Bowers travels globe teaching how to capitalize on culture

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By Christopher Brooke, Reporter

WALES, United Kingdom — The team that won a competition to highlight the importance of a copperworks in the Industrial Revolution drew its focus from Jared Bowers, a Carroll County native and 2001 graduate of Carroll County High School.
 Bowers is a doctoral candidate at the International Centre for Cultural and Heritage Studies at Newcastle University in the United Kingdom.
In addition to being a part of the team that earned accolades for their ideas to promote reuse of the Hafod-Morfa Copperworks as part of the “Heritage Apprentice” challenge, Bowers has been on a world-wide odyssey while pursuing his studies in sustainable tourism since setting off from his home.


“It was a very interesting competition to be involved in,” Bowers wrote in a message to The Gazette about the heritage project. “The site has such a legacy and yet much of the world doesn't realize how important Wales and the copper industry were to global industrialization.”
His life in the Blue Ridge Mountains put Bowers on the path to his current study of ecomuseology, which focuses on museums that preserve the identity of a place and help communities develop.
He applied this concept to the copperworks and wants to put it to use in the rainforest of Guyana after he receives his doctorate, he said.
Based on the BBC’s version of “The Apprentice,” the contest sought to advance conversion of the industrial site established in 1810 as a cultural tourism attraction.
“The surviving buildings are the last remaining substantial monuments to the copper industry in the lower Swansea Valley, which was once the centre of the international trade in copper, the world's first globally integrated heavy industry,” according to information on the Hafod-Morfa site posted at welshcopper.org.uk/.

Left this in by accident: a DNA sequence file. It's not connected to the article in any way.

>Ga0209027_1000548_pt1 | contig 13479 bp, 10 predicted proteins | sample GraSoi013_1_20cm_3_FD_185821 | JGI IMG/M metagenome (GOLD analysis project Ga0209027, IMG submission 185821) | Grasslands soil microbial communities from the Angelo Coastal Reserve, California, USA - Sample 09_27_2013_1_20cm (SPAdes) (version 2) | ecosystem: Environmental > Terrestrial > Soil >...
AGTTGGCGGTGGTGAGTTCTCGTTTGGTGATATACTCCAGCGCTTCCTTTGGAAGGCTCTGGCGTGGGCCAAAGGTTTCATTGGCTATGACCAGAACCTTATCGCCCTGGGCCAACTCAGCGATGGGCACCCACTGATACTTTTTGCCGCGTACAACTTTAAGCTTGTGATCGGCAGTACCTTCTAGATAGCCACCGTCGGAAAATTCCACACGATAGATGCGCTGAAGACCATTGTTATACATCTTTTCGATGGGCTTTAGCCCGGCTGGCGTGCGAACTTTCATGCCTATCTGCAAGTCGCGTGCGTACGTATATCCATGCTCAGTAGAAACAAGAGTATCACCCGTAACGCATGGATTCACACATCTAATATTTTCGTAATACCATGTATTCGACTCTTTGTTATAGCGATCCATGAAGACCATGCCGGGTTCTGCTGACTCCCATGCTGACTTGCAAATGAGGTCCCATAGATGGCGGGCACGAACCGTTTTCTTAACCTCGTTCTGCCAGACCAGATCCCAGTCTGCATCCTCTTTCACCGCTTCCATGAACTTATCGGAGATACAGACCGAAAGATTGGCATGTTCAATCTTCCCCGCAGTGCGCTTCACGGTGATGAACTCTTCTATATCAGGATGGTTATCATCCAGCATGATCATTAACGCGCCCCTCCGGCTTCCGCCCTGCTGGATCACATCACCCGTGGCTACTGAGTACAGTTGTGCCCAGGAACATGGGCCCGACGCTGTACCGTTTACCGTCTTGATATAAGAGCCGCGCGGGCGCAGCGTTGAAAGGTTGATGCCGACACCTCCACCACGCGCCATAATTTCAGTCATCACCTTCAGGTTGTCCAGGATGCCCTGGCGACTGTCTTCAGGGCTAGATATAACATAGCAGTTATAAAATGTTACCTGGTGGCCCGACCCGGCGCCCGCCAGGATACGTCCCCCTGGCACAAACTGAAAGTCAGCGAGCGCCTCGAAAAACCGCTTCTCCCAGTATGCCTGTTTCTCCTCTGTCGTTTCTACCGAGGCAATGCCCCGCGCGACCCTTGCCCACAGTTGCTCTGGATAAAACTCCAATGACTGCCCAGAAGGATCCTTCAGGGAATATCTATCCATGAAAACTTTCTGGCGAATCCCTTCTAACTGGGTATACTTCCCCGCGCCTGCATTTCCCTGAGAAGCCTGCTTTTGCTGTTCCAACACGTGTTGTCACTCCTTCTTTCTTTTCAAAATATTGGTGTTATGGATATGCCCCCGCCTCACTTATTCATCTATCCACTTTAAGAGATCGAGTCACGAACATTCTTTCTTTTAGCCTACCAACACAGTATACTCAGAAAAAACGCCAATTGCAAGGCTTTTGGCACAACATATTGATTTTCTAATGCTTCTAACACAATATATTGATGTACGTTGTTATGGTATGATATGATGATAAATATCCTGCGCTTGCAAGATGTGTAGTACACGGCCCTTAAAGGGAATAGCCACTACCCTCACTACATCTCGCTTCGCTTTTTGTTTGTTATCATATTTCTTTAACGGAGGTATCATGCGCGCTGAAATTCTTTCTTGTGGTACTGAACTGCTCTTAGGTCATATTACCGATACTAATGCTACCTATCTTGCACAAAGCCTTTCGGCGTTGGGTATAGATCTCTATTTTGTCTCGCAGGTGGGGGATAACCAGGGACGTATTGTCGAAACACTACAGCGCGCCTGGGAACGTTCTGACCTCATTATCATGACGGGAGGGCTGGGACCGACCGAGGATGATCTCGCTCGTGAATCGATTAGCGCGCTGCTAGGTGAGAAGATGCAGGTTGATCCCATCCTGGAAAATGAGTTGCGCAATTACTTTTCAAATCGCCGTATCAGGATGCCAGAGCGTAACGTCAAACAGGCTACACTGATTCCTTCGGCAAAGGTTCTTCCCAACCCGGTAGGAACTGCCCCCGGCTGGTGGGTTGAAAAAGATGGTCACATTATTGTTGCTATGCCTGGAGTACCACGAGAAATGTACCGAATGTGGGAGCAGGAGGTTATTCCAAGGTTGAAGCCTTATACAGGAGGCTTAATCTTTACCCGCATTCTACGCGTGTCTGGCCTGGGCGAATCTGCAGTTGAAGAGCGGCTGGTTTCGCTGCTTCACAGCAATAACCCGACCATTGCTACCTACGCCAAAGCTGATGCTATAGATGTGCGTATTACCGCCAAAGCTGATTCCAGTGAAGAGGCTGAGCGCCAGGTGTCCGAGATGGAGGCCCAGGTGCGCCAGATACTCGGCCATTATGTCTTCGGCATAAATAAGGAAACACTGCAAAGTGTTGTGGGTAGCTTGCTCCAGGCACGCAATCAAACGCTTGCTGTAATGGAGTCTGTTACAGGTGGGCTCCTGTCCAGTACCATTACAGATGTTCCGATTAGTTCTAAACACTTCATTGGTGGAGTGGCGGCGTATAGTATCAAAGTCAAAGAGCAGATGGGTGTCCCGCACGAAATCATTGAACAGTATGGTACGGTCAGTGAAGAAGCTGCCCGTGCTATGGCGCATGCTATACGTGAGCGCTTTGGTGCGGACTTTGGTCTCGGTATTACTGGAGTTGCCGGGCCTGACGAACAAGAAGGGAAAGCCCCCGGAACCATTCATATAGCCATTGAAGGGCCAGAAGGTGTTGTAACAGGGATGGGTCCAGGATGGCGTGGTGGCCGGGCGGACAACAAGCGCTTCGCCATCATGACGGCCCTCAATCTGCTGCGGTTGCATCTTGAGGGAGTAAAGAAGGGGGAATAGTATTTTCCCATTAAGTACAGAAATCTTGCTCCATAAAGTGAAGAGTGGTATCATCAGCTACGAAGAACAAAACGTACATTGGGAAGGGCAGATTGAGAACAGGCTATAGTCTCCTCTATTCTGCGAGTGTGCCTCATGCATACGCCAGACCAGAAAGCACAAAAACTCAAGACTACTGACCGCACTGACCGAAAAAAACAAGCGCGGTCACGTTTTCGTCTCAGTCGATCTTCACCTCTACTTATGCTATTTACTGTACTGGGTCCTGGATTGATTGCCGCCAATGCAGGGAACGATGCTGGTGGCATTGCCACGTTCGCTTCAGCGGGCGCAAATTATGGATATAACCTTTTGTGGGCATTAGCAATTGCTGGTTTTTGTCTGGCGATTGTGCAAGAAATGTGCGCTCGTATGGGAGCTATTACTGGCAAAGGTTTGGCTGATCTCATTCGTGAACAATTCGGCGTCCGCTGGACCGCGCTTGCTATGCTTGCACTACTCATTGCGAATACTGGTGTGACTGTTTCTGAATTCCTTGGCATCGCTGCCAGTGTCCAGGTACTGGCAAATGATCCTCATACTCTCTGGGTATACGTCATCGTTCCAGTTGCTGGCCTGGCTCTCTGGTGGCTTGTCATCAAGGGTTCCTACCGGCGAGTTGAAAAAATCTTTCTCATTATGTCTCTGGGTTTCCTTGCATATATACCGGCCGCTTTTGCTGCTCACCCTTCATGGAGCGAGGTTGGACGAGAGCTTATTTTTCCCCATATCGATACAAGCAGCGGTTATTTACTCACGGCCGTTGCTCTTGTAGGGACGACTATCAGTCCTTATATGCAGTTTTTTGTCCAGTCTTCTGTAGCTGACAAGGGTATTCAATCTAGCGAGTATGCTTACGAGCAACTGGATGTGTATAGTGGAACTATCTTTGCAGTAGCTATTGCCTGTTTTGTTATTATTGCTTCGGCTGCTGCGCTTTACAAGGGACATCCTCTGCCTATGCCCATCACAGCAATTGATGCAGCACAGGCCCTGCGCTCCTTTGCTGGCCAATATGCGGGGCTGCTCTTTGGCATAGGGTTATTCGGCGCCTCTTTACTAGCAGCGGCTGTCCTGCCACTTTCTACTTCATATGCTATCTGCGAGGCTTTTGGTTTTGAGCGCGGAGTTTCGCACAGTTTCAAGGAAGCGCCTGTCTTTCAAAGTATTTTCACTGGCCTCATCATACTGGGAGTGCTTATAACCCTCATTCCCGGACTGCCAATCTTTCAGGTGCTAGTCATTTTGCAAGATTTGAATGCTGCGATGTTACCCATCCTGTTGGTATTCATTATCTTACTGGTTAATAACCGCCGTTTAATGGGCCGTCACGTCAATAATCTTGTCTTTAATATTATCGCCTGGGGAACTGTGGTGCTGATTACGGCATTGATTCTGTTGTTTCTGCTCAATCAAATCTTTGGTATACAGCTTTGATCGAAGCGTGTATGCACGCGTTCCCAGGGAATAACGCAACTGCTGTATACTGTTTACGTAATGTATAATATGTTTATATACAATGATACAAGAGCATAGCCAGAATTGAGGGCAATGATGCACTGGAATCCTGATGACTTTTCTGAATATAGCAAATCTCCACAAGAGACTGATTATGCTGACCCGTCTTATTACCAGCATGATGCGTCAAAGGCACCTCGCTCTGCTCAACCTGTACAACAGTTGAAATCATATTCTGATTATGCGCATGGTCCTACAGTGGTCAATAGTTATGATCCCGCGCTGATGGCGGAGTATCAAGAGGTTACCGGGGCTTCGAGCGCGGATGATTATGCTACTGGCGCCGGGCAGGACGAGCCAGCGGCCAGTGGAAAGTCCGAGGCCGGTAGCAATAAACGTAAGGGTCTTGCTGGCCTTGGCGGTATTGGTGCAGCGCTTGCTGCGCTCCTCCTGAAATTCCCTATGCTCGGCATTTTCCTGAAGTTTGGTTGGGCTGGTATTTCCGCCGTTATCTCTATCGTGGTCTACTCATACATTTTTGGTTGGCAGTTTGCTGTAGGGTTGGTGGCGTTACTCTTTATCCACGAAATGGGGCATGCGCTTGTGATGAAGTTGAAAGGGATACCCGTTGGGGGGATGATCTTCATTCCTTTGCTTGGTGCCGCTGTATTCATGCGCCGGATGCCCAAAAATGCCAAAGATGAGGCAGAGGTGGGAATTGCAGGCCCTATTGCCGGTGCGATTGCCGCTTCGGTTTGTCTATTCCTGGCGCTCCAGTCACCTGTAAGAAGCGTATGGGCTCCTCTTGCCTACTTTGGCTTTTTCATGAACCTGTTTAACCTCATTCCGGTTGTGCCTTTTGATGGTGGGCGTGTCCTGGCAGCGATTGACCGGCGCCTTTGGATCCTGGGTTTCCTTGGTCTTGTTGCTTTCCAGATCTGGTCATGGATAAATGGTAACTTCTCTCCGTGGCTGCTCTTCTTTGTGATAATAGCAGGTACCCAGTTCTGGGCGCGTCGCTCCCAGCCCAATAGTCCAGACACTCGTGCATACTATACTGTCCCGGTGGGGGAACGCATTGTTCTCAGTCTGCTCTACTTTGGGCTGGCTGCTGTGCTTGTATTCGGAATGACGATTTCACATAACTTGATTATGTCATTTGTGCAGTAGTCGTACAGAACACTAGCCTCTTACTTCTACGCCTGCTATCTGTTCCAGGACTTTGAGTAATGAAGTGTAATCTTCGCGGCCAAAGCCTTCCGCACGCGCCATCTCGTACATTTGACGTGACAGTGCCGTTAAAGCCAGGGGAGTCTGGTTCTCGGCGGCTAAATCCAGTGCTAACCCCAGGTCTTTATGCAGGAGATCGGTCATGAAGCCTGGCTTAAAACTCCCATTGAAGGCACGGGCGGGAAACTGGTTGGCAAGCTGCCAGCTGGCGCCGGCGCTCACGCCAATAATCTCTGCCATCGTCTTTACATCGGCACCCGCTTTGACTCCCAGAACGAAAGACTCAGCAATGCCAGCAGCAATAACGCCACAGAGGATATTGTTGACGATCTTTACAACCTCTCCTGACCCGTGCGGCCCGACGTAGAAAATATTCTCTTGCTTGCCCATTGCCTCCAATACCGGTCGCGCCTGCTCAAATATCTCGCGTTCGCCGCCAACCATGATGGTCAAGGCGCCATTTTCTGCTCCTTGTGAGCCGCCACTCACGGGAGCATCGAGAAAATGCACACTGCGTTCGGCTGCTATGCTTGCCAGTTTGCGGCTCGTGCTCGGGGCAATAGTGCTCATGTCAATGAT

On the 12.5-acre site remain “12 internationally significant industrial heritage buildings.”
Going back a few years, Bowers’ first stint in the United Kingdom came when earning his master’s degree in ecotourism at Edinburgh, Scotland, after he attended Elon University in North Carolina for corporate communications.
His goal was to be able to work at a higher level in the tourism industry, and he jumped at the chance to study in Scotland as the master’s program there fit his needs.
“After I finished my degree, I travelled around the world for a year (2008) where I was very fortunate to get involved in some interesting situations, such as living and working on an organic farm with a family in Argentina and then with a Buddhist monk in Thailand, working at nature reserves in New Zealand and Australia and a slew of other things in between,” he said in an e-mail.  “The reason behind this was to get as much experience as possible in tourism and conservation work and build up my resume a bit.”
After six months of teaching environmental education in New Hampshire, Bowers accepted a job as tourism manager in Guyana for the Iwokrama International Centre for Rainforest Conservation and Development.
“There I met several researchers from Newcastle University who were carrying out different studies in the rainforest,” he recalled. “This definitely sparked an interest in me to return to school for my Ph.D.  So my girlfriend and I applied and were both accepted to do Ph.D.s at Newcastle University in the northeast of England.”
While his girlfriend got her studies started, Bowers worked in Rwanda and Uganda for a few months to raise the tuition money. His doctorate work began in January 2011.